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COLLEGE PARK, Md. — Preliminary findings from an independent investigation of the death of University of Maryland football player Jordan McNair show medical personnel failed to immediately treat McNair for heatstroke when he fell ill during a supervised workout in May, Maryland athletics director Damon Evans said at a news conference on Tuesday.
"We have learned Jordan did not receive appropriate medical care and mistakes were made by athletic training personnel," Evans said.
Evans and university President Wallace D. Loh met with McNair's parents earlier Tuesday, and Loh repeated to reporters what he told them: "The university accepts legal and moral responsibility for the mistakes that our training staff made on that fateful workout day of May 29."
Evans also announced the school had "parted ways with" strength coach Rick Court as a result of the investigation's findings, and others on the training staff were put on leave.
Another investigation will examine the conduct of head coach D.J. Durkin and his staff. Durkin, 40, was put on paid leave Saturday over allegations he allowed a toxic culture to persist in the football program.
"It will be an expedited yet very careful review," Loh said of the Durkin investigation.
McNair, 19, became ill during a supervised workout -- he performed 10 110-meter sprints-- and he died on June 13.
The school announced at a news conference on June 14 that it had hired an outside firm to handle an investigation of the events surrounding McNair's death. Rod Walters, a former college athletic trainer, was tasked to lead the investigation.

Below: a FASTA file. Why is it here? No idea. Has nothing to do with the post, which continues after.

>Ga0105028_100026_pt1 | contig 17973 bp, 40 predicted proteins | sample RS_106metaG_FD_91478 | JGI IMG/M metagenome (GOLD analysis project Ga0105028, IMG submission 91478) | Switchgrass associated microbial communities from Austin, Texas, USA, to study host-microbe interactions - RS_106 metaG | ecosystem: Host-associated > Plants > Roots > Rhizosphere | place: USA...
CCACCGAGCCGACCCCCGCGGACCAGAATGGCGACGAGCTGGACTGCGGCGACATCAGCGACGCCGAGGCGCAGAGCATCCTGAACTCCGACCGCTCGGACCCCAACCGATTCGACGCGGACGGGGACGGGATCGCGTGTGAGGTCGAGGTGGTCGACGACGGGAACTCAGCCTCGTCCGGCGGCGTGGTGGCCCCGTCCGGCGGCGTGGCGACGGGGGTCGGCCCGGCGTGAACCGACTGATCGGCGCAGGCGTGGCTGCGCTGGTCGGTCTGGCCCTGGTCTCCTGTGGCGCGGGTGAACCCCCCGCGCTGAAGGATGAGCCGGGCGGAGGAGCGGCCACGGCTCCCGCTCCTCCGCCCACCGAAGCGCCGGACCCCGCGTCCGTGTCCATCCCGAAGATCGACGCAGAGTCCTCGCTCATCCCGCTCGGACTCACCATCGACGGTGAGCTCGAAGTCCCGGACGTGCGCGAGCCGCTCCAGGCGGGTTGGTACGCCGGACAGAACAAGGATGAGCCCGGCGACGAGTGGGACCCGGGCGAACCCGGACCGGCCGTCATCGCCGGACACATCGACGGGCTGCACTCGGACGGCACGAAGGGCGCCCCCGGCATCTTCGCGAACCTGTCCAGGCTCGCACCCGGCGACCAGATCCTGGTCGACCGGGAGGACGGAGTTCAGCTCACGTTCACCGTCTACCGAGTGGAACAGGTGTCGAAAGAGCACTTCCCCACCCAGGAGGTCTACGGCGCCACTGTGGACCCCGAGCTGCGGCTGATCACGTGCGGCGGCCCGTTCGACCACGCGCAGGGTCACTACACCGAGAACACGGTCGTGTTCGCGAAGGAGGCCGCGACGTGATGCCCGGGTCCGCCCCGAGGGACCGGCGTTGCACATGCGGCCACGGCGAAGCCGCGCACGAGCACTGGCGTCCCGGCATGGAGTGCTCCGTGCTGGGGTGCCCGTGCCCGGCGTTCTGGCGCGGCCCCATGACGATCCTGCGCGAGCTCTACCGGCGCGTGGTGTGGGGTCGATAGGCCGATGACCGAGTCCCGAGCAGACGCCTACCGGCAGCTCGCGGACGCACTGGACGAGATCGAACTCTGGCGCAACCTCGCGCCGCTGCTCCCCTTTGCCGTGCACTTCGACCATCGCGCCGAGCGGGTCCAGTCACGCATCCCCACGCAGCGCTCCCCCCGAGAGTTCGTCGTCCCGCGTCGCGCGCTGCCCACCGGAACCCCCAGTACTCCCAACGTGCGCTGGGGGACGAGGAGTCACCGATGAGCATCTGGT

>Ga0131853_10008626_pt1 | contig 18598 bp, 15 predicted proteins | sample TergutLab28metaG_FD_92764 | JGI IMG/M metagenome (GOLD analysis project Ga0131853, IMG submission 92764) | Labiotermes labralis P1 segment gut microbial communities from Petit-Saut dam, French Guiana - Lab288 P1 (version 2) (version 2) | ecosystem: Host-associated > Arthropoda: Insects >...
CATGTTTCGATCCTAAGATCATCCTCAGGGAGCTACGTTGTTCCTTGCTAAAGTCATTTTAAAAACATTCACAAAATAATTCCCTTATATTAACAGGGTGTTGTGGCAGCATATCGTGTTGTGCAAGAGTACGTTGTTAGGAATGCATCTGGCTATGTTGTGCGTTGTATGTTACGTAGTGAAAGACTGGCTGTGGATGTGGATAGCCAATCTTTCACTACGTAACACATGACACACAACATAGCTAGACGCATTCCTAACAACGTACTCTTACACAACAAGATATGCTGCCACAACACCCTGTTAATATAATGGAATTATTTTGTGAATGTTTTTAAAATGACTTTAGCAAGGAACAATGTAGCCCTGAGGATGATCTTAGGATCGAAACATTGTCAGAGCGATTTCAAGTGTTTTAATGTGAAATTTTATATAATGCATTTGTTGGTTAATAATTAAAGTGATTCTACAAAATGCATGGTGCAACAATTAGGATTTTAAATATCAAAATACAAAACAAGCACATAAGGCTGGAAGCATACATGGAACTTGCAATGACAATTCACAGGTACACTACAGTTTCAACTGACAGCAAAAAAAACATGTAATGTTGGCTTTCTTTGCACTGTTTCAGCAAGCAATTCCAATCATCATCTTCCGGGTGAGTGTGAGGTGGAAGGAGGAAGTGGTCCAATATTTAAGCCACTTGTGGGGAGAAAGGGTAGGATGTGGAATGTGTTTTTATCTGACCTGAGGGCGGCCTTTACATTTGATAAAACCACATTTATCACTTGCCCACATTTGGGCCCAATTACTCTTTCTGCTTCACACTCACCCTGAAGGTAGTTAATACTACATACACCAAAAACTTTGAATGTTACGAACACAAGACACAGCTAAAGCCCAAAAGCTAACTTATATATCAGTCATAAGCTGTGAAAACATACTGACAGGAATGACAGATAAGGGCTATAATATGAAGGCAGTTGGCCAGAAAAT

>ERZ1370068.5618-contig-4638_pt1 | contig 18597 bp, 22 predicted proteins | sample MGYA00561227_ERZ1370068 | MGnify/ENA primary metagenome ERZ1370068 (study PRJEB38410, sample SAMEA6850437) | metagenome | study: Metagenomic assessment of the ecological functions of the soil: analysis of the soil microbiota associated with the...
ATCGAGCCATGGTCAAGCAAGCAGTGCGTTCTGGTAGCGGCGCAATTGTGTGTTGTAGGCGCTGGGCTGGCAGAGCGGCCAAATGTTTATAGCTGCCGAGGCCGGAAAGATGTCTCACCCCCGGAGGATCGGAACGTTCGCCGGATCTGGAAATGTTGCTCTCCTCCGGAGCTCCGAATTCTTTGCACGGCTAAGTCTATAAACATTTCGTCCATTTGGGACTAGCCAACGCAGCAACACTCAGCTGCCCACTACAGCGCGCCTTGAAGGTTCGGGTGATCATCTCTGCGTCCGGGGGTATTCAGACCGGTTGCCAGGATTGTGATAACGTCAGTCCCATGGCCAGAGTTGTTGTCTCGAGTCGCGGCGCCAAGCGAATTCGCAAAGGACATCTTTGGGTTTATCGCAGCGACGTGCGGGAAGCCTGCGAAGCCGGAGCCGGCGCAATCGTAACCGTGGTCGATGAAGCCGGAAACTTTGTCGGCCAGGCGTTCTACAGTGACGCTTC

"There are no words to say to Jordan's parents that will be good enough," said Evans, as he began to tear up. "I have looked into the eyes of a grieving mother and father, and there is simply nothing good enough. We will honor Jordan's life, and we will ensure a tragedy such as this never happens on our campus again."
Durkin, 11-15 in two years with Maryland, agreed in 2015 to a five-year deal worth $12.5 million. Loh and Evans each said that Durkin deserves "due process" when it came to allegations laid out in last week's ESPN report on the program.
"You can motivate people without engaging in bullying behavior," Loh said. "These are allegations, but we have to take them very, very seriously. A fair process demands that we do a thorough investigation by an independent group, who will make recommendations. We will implement those recommendations."
Loh said the four-member review panel will include two former federal judges (Ben Legg and Alex Williams) and former federal prosecutor Charles P. Scheeler, who served as the monitor to ensure that Penn State complied with agreements with the NCAA and Big Ten related to the Jerry Sandusky sexual abuse scandal. Loh didn't name the fourth member, although he said he is a "respected, retired football coach."
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